SPRINGFIELD — House Speaker Michael Madigan, D-Chicago, was re-elected chairman of the Democratic Party of Illinois Monday, and said members of his party will work together to oust incumbent Republican Gov. Bruce Rauner this fall.
“We’re united against Rauner,” Madigan said after the near-unanimous vote of the Democratic State Central Committee at the State House Inn in Springfield. “We’re united against (President Donald) Trump. Republicans are divided because of Rauner, which will be an advantage for the Democrats.”
Rauner won a narrow victory in the March primary over conservative challenger Jeanne Ives, a state representative from Wheaton.
Madigan’s election by the 36-member committee — a man and a woman from each of the state’s 18 congressional districts — came with one “no” vote, from Peter Janko of Marengo. Janko defeated an incumbent, Mark Guethle of North Aurora, in the March primary to get on the central committee. Janko was a supporter of U.S. Sen. Bernie Sanders of Vermont for president in the 2016 primaries and said he was wrongly painted during his campaign for the state central committee as being in league with Republicans. He said voting against Madigan was “holding firm to my commitment and promise to my progressive base of support.”
Janko said he supports Madigan, 76, as House speaker but thinks the party needs “new blood, fresh ideas” at its helm.
But he also said he is seeking to “build bridges” between progressive and traditional wings of the party.
Janko had lunch with Madigan before the Monday meeting, and they appeared jointly later Monday by telephone on WCPT, a radio station billed as “Chicago’s progressive talk.” Janko said on that show that he would “like to see Michael Madigan earn my vote” in the future.
Rauner, seeking his second term as governor, has blamed Madigan for blocking his initiatives including cutbacks on clout of public-sector unions, while Madigan has said he fights policies that would hurt working people.
In a statement, Rauner’s campaign Monday said, that people “won’t hear a peep” from Democratic gubernatorial candidate J.B. Pritzker about the re-election of Madigan to the party post.
“Republicans, Democrats and independents alike are sick of Madigan’s corrupt system,” the Rauner campaign statement said, adding that a Pritzker election would give Madigan “total control of the state.”
“J.B. is focused on his race and beating Bruce Rauner, and he’s proud that our campaign has built an infrastructure across this state to help Democrats up and down the ballot win in November,” said Pritzker spokeswoman Jordan Abudayyeh. “As governor, J.B. will work hard to harness the grassroots energy shown by so many in our party during the last year, help bring new voices to the table and do everything he can to help Democrats win this election.”
Madigan also was asked if he’s backing state Sen. Sam McCann, R-Plainview, in McCann's recently announced campaign for governor under the Conservative Party banner. Rauner’s campaign says the “Madigan machine” backs McCann.
Madigan responded that Rauner’s people “ought to take a good look at themselves” and find something in the governor’s record on which to base a campaign.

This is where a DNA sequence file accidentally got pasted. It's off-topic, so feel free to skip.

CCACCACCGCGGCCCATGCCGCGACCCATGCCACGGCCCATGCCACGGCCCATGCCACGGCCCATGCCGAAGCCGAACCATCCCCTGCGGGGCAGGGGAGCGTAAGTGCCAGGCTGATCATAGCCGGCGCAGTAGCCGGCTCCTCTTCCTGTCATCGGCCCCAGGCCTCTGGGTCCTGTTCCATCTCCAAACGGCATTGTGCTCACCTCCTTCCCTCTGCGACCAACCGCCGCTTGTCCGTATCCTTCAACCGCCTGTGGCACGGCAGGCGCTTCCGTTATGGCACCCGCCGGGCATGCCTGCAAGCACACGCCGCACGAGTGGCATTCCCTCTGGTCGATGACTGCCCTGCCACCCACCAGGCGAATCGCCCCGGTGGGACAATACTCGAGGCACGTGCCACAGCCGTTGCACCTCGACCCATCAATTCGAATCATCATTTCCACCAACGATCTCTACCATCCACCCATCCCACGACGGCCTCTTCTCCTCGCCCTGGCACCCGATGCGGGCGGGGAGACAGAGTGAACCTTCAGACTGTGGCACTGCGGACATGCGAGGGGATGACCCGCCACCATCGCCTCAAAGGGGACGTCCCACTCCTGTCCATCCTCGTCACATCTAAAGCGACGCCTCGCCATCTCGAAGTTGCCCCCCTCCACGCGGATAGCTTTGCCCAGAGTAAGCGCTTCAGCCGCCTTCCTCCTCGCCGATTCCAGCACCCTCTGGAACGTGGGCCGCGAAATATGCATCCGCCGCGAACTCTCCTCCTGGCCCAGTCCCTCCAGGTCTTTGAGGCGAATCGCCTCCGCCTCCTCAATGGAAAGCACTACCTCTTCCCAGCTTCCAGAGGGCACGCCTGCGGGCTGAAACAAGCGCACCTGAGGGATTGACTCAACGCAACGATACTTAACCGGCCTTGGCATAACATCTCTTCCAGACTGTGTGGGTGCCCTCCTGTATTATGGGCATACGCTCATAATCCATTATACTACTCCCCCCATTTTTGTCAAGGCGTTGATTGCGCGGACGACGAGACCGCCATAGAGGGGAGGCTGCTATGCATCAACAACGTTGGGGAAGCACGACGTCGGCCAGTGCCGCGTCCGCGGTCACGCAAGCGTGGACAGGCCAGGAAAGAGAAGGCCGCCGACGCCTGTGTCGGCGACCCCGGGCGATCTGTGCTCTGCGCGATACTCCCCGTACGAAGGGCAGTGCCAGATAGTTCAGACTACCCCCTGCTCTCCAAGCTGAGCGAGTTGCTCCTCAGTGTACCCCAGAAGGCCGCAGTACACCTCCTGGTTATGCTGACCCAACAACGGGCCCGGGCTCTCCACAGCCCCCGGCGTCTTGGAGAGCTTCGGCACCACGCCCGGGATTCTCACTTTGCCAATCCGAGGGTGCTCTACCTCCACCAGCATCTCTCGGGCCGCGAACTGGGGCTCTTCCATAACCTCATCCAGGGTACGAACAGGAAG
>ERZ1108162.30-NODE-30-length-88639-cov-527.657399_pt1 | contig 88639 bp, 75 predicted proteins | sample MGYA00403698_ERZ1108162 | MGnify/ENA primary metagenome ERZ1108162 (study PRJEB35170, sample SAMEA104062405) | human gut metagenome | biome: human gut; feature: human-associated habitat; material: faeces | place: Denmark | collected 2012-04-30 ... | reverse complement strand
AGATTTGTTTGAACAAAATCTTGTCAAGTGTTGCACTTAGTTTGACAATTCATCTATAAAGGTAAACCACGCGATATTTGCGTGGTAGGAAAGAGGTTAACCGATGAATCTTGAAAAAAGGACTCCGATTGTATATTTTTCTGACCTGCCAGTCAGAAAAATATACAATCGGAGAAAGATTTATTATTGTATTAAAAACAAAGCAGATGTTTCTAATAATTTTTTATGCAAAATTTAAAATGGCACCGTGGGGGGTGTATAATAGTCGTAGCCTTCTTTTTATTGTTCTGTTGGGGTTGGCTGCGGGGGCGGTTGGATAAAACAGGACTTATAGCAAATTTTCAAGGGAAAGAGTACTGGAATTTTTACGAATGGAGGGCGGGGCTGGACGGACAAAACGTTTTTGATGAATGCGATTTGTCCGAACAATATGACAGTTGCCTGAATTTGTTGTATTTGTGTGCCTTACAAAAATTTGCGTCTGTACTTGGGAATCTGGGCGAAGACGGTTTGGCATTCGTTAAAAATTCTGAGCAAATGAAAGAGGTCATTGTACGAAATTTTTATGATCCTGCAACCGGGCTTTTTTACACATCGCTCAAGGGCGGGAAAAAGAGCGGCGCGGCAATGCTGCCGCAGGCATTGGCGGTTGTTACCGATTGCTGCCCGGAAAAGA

“They never want to talk about their record on anything because they don’t have any record that they would be proud to talk about,” Madigan said. “So their method is to talk about other people, be critical of other people.”
As to being repeatedly called corrupt by Rauner — and having Rauner compare his fight to taking on the Mafia — Madigan said such words and comparisons shouldn’t be used “without solid evidence, which Rauner does not have. ... That speaks to Rauner’s mind ... (and) how he views attempting to gain success. And I think in the end the people of Illinois are going to come to understand that about Bruce Rauner. They’re going to vote him out of office.”
Madigan also faced attacks during the primary from some in his own party — including some candidates for governor who did not win. And he has had to deal with the issue of sexual harassment within his own party and political organization. One of the nominators of Madigan for another term as party chair on Monday was U.S. Rep. Robin Kelly of Matteson. While seconding the nomination, she also said, “It’s no secret that change needs to happen,” and she wants the the organization to be more “transparent” and “inclusive” with respect for “every man and woman that has anything to do with this organization.”
Madigan, at the meeting, said that all staff and volunteers of the party and related committees will have mandatory sexual harassment training.
“I think that we’ve done a good amount of work” on the issue, Madigan told reporters, “but there’s more to be done.” He said “step number one is to respect other people, treat other people the way you want to be treated.”
About 100 people from a variety of labor organizations gathered outside the State House Inn before the meeting to show support for Madigan’s re-election.
Jamie Neuhaus, 44, of Lincoln, a member of Operating Engineers Local 965, was carrying a sign with a picture of Rauner and the words: “Danger: Hazardous to the working class.”
“Rauner is a slash-and-burn kind of guy” who is “not used to having somebody stand up to him,” Neuhaus said. Madigan, Neuhaus said, has been able to “stand up to Rauner and hold his ground.”